Some authors explored the feasibility of using additive manufacturing to tailor the bondline by controlling the adhesive composition or shape [47][48][49][50][51]. The main benefits of this approach are the compatibility with non-additively manufactured adherends and the improved joint quality, as the adhesive layer is relatively free from porosities and possesses high geometrical accuracy and reproducibility. Such local control has the potential to enable the manufacturing of true functionally graded adhesives by controlling adhesives' composition, adhesives' mixing, or the dispersion of reinforcements in the adhesives. This concept has been successfully demonstrated in laboratorial settings, but no commercial solution is available at the time of writing this document.

    Finally, tailoring additively manufactured adherends and adhesives, following a design for additive manufacturing approach, has proven to be an extremely useful, yet relatively unexplored, solution to improve the performance of adhesively bonded joints. While many researchers have laid the foundations for more extensive use of additive manufacturing in conjunction with adhesive bonding, additional research is still required to enhance manufacturing reliability and repeatability. Another important conclusion of this work is that aspects related to the degradation and long-term durability of polymeric additively manufactured bonded joints are relatively unstudied. This represents a topic of great interest for industrial applications and must certainly be an important subject of research in the coming years.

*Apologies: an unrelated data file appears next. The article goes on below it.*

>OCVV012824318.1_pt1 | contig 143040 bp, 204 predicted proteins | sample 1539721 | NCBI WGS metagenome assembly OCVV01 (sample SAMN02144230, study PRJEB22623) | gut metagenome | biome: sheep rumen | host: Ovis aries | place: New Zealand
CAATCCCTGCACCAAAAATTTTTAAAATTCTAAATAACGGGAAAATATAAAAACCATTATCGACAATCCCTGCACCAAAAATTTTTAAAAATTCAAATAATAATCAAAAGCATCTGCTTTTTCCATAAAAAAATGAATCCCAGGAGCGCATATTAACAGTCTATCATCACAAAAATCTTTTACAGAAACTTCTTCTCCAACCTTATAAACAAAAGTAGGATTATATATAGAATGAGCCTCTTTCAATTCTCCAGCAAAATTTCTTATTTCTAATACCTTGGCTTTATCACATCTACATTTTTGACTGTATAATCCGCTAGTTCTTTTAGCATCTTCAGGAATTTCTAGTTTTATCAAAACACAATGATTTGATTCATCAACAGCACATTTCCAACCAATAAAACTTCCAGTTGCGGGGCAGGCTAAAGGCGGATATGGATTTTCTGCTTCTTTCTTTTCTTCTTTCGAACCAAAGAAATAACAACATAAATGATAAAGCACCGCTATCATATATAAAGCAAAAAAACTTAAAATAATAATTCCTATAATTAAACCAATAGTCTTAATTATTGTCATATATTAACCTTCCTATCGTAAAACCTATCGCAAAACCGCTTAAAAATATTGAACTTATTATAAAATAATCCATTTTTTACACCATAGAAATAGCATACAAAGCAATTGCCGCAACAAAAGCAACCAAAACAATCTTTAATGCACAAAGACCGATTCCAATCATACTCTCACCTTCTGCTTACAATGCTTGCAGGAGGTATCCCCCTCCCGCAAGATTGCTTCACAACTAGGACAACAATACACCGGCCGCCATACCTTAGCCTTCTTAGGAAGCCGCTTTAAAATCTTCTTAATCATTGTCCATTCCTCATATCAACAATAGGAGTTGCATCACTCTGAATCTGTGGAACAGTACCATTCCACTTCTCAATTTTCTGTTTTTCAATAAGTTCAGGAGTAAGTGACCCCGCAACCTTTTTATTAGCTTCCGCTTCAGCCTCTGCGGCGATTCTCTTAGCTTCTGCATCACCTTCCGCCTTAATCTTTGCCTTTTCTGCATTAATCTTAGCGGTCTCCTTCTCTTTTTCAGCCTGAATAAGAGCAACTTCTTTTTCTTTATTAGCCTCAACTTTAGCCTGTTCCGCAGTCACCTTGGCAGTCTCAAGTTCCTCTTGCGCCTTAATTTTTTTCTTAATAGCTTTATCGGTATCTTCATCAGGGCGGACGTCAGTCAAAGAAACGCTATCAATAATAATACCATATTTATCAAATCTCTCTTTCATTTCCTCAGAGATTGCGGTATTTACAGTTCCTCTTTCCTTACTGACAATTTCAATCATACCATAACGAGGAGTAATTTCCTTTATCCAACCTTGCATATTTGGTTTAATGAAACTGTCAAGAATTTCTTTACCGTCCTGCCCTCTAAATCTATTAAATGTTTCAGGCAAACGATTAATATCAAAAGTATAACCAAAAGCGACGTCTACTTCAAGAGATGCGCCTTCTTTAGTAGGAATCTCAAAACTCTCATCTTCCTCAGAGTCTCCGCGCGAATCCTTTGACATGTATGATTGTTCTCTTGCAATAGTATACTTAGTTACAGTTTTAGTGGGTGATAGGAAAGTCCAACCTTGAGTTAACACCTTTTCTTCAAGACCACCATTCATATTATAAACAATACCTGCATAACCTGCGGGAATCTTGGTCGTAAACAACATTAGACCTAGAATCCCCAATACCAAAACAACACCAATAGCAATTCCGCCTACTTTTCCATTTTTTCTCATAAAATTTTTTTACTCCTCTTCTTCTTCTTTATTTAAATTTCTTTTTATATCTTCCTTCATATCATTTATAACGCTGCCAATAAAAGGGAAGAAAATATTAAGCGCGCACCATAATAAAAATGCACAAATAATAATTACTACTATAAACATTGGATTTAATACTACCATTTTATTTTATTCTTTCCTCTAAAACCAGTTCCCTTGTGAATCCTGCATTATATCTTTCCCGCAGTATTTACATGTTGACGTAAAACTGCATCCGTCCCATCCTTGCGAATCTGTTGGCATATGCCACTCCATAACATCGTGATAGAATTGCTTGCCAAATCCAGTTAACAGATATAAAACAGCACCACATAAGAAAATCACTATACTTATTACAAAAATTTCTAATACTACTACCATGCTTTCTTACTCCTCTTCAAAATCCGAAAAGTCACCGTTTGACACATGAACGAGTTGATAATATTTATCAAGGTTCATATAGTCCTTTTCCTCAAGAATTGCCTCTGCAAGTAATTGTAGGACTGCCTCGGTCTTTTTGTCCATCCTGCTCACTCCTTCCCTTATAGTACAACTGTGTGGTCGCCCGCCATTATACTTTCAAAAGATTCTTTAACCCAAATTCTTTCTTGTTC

This entry is adapted from 10.3390/ma13183949